EU voters batter governing parties

LONDON – European voters punished leaders in Britain, Italy and the Netherlands for getting involved in Iraq – but also turned their ire on the war’s chief opponents German Chancellor Gerhard Schroeder and French President Jacques Chirac over local issues, projections showed Sunday.

The 25-nation vote, which was spread out over four days, also revealed anxieties about an issue close to home: the newly expanded European Union itself.

Among the few that did well were Spain’s Socialists, who recently withdrew troops from Iraq after a backlash over a March 11 terrorist attack. The Socialists – surprise victors in elections days after the Madrid train bombings – won a new stamp of legitimacy by emerging on top in the European parliamentary vote as well.

The continent-wide democratic exercise, which ended with 19 countries voting on Sunday, came at a crucial time in the development of the European Union. The bloc has just added 10 members, largely from Eastern Europe and leaders hope to agree on a new constitution later this month.

Across Europe, the outcome highlighted anxieties about the expanding union, with anti-EU parties projected to do well in Britain, Sweden and even the Czech Republic and Poland, former communist nations participating in their first EU-wide vote.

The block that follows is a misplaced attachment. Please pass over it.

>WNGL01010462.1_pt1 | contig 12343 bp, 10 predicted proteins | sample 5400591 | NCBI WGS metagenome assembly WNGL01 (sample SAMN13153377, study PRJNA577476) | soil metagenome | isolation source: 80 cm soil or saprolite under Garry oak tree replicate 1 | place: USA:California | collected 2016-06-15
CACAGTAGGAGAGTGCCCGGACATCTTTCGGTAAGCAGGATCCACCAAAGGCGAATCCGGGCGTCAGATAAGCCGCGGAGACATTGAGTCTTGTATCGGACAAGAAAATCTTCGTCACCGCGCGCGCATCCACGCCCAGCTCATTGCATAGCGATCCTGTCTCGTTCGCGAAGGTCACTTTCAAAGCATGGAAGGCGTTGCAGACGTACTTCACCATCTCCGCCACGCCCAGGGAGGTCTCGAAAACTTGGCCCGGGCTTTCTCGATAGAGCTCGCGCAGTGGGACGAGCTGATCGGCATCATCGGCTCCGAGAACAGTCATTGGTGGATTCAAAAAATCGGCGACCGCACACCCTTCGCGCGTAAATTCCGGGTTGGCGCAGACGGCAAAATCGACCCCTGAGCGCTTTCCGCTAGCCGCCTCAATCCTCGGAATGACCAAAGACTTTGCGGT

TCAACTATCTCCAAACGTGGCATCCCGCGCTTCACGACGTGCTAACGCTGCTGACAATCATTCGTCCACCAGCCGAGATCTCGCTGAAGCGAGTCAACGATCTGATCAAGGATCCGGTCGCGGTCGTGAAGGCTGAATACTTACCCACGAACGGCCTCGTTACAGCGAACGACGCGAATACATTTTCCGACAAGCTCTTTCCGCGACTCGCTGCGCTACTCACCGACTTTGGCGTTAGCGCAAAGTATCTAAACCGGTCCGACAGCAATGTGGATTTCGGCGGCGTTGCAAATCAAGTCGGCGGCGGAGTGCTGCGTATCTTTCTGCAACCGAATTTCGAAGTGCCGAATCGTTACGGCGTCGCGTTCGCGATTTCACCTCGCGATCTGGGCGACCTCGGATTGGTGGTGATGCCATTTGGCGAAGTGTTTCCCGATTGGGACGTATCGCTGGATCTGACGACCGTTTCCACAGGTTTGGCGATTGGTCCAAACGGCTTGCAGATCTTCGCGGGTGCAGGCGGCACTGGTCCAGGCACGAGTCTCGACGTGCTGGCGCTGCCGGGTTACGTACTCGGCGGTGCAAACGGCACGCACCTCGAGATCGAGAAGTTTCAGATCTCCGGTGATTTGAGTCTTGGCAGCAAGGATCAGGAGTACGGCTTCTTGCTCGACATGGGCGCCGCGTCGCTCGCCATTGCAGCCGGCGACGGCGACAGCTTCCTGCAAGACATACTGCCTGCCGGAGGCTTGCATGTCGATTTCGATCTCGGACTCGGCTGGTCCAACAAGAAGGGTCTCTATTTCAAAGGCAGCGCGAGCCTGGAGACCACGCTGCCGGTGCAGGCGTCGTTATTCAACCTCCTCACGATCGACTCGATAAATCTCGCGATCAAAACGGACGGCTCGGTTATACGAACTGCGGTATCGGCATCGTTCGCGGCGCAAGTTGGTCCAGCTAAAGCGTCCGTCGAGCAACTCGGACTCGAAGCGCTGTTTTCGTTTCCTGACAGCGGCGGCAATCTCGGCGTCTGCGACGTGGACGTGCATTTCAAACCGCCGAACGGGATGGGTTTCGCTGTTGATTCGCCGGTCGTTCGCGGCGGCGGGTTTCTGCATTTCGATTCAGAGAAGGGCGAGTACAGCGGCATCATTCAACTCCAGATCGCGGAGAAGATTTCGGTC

Overall, center-right parties won, taking between 247 and 277 seats in the 732-member European Parliament, according to preliminary projections. The center-left group, which includes lawmakers from British Prime Minister Tony Blair’s Labor Party and Schroeder’s Social Democrats, finished second – with an expected 189 to 209 seats.

Blair’s Labor Party also came in third in local elections held simultaneously in England and Wales earlier this week. The results were widely perceived in Britain as a rebuke for Blair’s increasingly unpopular support for President Bush over Iraq.

Iraq also was an issue in The Netherlands, where the deployment of 1,400 troops was a key issue in Thursday’s vote. Preliminary results showed gains for leftist opposition parties.

The picture was rendered more complex by results in Germany and France, where leaders who opposed the war nevertheless took a beating over local issues.

Schroeder’s Social Democrats saw their share of the German vote fall to 21.4 percent compared to 30.7 percent five years ago, their worst performance since World War II, according to ARD television’s exit polls. In France, Chirac’s conservative Union for a Popular Movement, with about 16.5 percent of the vote, finished far behind the Socialist Party, which garnered 30 percent of ballots cast.

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